Natural gas futures plunged on Thursday after the US government reported a surprise build in domestic stockpiles. The energy commodity has struggled this week, joining the broader commodities market decline. The selloff has been driven by lackluster cooling demand, as well as reports suggesting greater capex investments amid surging inflation.
September natural gas futures plummeted $0.427, or 5.17%, to $7.84 per million British thermal units (Btu) at 14:40 GMT on Thursday on the New York Mercantile Exchange. Over the last month, natural gas has gained 30.3%, but it is on track for a weekly loss of about 2%. Year-to-date, natural gas prices are still up more than 120%.
According to the US Energy Information Administration (EIA), domestic inventories of natural gas increased 41 billion cubic feet in the week ending July 29, higher than the market estimate of 29 billion cubic feet. This is up from the 41-billion-cubic-foot build.
In total, US supplies stand at 2.457 trillion cubic feet, down 268 billion cubic feet from the same time a year ago. They are also 337 billion cubic feet below the five-year average.
Natural gas prices had soared Wednesday after it was reported that a consent agreement was reached between Freeport LNG terminal and the Pipeline and Hazardous Materials Safety Administration. This means that the chances of a return to full service of approximately two billion cubic feet per day in October are possible.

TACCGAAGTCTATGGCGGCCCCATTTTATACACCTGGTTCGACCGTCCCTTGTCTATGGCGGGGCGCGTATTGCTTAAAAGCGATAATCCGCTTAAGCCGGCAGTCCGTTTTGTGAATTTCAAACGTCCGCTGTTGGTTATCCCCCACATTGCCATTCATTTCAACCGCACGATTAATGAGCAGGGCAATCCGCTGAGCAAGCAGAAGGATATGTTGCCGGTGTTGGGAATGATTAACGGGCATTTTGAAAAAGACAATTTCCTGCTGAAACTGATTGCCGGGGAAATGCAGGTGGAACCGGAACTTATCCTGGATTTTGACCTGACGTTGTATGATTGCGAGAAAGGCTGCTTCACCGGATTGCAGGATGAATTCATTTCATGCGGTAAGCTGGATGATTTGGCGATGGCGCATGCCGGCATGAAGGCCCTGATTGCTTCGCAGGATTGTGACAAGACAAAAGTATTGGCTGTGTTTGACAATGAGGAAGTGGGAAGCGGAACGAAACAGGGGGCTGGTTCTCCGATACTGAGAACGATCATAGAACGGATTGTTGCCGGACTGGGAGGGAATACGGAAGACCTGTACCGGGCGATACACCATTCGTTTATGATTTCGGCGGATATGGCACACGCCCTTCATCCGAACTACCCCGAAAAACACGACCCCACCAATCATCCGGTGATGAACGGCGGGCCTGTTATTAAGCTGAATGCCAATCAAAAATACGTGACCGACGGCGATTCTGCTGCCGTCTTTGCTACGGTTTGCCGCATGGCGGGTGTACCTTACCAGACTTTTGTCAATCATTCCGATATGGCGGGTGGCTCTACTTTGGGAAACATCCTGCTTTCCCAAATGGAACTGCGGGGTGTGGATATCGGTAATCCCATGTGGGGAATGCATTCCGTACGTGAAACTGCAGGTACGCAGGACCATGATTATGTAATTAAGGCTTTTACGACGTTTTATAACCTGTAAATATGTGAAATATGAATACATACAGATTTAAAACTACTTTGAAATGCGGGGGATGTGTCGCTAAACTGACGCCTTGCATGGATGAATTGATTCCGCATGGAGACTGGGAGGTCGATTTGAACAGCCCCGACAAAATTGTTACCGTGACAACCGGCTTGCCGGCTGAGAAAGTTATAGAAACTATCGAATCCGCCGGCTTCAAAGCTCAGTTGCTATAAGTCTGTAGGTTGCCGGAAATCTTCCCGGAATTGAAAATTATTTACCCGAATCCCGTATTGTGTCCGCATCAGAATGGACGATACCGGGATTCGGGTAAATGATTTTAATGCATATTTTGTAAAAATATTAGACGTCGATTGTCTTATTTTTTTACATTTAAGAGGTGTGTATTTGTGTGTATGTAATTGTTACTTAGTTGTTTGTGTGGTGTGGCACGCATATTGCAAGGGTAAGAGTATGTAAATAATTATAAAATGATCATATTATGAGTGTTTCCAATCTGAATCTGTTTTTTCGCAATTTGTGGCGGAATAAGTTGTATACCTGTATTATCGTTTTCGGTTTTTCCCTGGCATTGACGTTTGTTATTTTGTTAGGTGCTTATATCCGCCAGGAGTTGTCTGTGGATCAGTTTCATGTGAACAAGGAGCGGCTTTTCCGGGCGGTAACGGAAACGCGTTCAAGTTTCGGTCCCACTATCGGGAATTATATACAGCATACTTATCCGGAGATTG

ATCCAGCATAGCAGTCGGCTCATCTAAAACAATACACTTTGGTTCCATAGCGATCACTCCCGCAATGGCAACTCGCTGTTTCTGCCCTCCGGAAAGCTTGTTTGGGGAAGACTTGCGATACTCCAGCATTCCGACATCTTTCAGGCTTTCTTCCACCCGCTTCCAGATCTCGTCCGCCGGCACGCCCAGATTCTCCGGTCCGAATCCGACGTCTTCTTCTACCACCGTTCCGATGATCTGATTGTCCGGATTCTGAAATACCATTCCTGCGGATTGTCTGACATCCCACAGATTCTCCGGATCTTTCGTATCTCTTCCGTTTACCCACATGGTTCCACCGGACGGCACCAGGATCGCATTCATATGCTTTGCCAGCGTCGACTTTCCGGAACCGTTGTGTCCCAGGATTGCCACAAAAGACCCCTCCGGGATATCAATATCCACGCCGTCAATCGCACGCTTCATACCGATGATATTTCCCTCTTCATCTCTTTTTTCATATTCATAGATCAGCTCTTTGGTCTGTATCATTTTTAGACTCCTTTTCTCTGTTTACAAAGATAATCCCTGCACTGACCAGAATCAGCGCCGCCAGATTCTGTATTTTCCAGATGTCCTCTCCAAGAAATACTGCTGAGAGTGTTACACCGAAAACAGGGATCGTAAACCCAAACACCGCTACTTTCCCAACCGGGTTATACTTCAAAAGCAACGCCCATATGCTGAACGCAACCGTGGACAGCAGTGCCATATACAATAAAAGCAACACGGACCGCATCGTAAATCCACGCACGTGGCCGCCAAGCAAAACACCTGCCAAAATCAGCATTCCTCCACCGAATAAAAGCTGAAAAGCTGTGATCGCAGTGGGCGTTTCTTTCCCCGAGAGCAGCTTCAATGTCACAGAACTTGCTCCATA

“An interesting day is on tap, given the recent news combined with an EIA report this morning, and some subtle changes in the weather forecast that suggest demand will not drop off very much for very long,” Bespoke Weather Services told clients early Thursday. “In a nutshell, the big picture is easily more bullish given some confidence that Freeport will indeed be back in October.”
Meanwhile, summer temperatures took a back seat to the latest news. Plus, investors are beginning to look ahead to the fourth quarter, anticipating a tightness level of more than 100 billion cubic feet. This could enhance the technical support for the energy commodity and allow for bulls to buy any dip in prices.
In other energy commodities, September West Texas Intermediate (WTI) crude oil futures dropped $0.71, or 0.78%, to $89.95 a barrel. October Brent crude futures fell $1.10, or 1.14%, to $95.68 per barrel. September gasoline futures shed $0.0519, or 1.78%, to $2.862 a gallon. September heating oil futures slid $0.0174, or 0.52%, to $3.397 per gallon.